CEAS Professors Honored at 2017 All-University Faculty Awards Celebration

Date: April 20, 2017

UC CEAS faculty members, Dr. Punit Boolchand, Dr. Dionysios D. Dionysiou, and Professor Mark Fellows, were honored at the 2017 All-University Faculty Awards Celebration on Wednesday, April 19, 2017.   

Each year, the University of Cincinnati (UC) salutes one of its greatest assets - its faculty - at its annual All-University Faculty Awards Celebration. And no one shone brighter at the 2017 ceremony than the UC College of Engineering and Applied Science (CEAS) with three outstanding faculty members being recognized for their distinguished research and teaching excellence.  

Dr. Punit Boolchand, Dr. Dionysios D. Dionysiou and Professor Mark Fellows were each honored with a prestigious University award. Please see below for their winner profiles.  

For a complete listing of the 2017 All-University Faculty Awards winners, please visit http://www.uc.edu/facultyawards.html.   

Photo/UC Creative Services

Photo/UC Creative Services

Distinguished Research Professor

Virtually anyone who drops a cell phone can thank Professor Punit Boolchand, PhD, if the screen does not break.

Boolchand and his research team at the College of Engineering and Applied Science have changed the way materials scientists think about glass. This understanding contributed to the creation of Corning Gorilla Glass used in more than 1 billion cell phones and tablets around the world.

John C. Mauro, senior research manager at Corning, said Boolchand’s work will shape the company’s future research as well.

“Put simply, he has changed our atomic-level understanding of these ‘inexplicable’ materials to an extent far beyond anything since the theory of superconductivity,” Mauro said in a letter endorsing the nomination of Boolchand as UC’s Distinguished Research Professor (STEMM).

Boolchand has taught both physics and engineering at the university since 1969. He also has served as visiting faculty at Stanford University in California, the University of Hyderabad in India and the Universite Pierre et Marie Curie in Paris. He is also the director of UC’s Solid State Physics and Electronic Materials Laboratory.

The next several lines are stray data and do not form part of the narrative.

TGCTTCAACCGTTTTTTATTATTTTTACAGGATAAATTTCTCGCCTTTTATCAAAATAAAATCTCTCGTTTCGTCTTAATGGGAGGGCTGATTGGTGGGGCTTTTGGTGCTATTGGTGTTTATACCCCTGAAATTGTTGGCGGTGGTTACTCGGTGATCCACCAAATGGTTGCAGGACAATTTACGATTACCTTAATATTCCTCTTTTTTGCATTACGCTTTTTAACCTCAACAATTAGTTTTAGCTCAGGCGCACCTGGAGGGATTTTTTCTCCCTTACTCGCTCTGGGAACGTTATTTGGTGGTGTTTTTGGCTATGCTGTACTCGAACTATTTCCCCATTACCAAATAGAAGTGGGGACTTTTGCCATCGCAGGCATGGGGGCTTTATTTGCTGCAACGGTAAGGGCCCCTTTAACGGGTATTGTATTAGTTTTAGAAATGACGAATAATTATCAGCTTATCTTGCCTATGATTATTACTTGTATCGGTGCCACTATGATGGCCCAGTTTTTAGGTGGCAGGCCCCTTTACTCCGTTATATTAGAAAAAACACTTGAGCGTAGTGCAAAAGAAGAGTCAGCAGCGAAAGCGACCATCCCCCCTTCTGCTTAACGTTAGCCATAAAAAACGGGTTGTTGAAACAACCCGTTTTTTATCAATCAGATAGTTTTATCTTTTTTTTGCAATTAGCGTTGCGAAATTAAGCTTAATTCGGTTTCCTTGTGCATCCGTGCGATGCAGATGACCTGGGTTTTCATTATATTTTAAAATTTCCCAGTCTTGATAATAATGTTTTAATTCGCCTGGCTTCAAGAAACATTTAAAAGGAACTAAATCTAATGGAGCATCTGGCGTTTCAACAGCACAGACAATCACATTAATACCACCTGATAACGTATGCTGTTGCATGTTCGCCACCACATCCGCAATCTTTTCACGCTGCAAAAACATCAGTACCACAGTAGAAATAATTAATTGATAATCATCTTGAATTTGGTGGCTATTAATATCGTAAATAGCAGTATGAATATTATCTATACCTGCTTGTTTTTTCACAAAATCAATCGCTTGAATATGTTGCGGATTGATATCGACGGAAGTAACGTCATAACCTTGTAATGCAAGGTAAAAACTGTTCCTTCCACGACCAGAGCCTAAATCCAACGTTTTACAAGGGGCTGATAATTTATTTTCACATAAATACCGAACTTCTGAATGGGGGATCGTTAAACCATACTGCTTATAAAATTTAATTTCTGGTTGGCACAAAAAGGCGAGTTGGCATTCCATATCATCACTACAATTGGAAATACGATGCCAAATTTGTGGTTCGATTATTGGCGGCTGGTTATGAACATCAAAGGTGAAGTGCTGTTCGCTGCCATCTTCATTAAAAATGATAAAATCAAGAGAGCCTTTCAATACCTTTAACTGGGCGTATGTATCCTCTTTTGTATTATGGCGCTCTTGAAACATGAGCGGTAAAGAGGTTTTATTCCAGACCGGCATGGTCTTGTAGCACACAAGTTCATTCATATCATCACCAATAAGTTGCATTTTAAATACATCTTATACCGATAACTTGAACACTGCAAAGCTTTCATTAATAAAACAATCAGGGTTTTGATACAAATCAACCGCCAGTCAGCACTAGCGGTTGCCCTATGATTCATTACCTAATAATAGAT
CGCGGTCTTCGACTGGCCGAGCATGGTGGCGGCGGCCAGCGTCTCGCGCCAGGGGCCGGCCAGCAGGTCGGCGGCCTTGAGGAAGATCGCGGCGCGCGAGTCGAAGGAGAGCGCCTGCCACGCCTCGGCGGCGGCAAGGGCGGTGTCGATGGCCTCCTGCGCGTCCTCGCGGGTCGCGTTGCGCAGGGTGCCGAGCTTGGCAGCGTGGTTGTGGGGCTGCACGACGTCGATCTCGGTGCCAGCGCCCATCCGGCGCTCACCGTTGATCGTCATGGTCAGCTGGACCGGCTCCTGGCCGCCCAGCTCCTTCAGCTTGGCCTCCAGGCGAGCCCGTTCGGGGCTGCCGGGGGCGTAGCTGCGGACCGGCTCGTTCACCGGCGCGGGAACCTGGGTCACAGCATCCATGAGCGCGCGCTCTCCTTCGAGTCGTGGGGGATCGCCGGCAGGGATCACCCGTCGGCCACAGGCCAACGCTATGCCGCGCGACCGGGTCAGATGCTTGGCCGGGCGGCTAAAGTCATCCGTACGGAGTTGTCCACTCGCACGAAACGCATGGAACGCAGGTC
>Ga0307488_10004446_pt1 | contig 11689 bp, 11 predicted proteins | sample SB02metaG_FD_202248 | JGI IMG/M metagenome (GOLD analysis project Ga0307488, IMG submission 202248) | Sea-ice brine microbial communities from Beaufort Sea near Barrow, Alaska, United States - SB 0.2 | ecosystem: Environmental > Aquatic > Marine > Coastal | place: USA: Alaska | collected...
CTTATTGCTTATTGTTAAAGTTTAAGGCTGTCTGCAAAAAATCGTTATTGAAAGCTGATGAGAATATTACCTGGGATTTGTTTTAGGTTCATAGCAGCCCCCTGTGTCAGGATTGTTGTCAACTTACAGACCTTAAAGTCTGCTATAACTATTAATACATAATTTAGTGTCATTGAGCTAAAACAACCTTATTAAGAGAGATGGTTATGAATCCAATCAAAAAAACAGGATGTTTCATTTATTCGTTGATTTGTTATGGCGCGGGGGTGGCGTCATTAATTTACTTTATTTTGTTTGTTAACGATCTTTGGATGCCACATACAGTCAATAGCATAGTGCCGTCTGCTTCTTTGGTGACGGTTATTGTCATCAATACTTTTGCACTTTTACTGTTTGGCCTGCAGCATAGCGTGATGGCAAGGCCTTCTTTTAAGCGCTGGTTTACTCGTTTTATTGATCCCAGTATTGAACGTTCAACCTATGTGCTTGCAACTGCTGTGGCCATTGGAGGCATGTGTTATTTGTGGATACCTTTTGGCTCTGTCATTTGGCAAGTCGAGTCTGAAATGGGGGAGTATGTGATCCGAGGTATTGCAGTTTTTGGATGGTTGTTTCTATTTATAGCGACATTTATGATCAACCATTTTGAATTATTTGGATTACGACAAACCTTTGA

In more than 230 published papers funded by nearly $7 million in research grants, Boolchand has examined such diverse topics as gamma optics, oxide superconductors and optoelectronic materials. He has presented his findings at physics and engineering conferences around the world.

In his nomination letter, Teik C. Lim, dean of the College of Engineering and Applied Science, called Boolchand’s research groundbreaking.

“Dr. Boolchand has a passion for research that has produced an extremely impressive body of work and has impacted new discoveries and developments in his field,” Lim said.

Boolchand previously received UC’s George Rieveschl Jr. Award for Distinguished Scientific Research and was nominated for the American Physical Society’s prestigious Oliver E. Buckley Prize for his work on the “Intermediate Phase,” a breakthrough in glass research now named for him.

Boolchand especially takes pride in helping to launch the careers of more than 45 graduate students he has mentored at UC. He stays in touch with many of them in their professional positions in academia, industry and government labs.

“One reason we were able to do so much in the fundamental research of disordered materials was in part because of these students,” Boolchand said.

On the way to his university office each day, Boolchand walks past a plaque that reads: “A mind that is stretched by a new idea never returns to its original dimension.”

“That is the truth. Once you find a new way of thinking, you can never go back,” Boolchand said. “That’s what’s happening more and more in our field.”

Author: Michael Miller

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Photo/UC Creative Services

George Rieveschl Jr. Award for Distinguished Scientific Research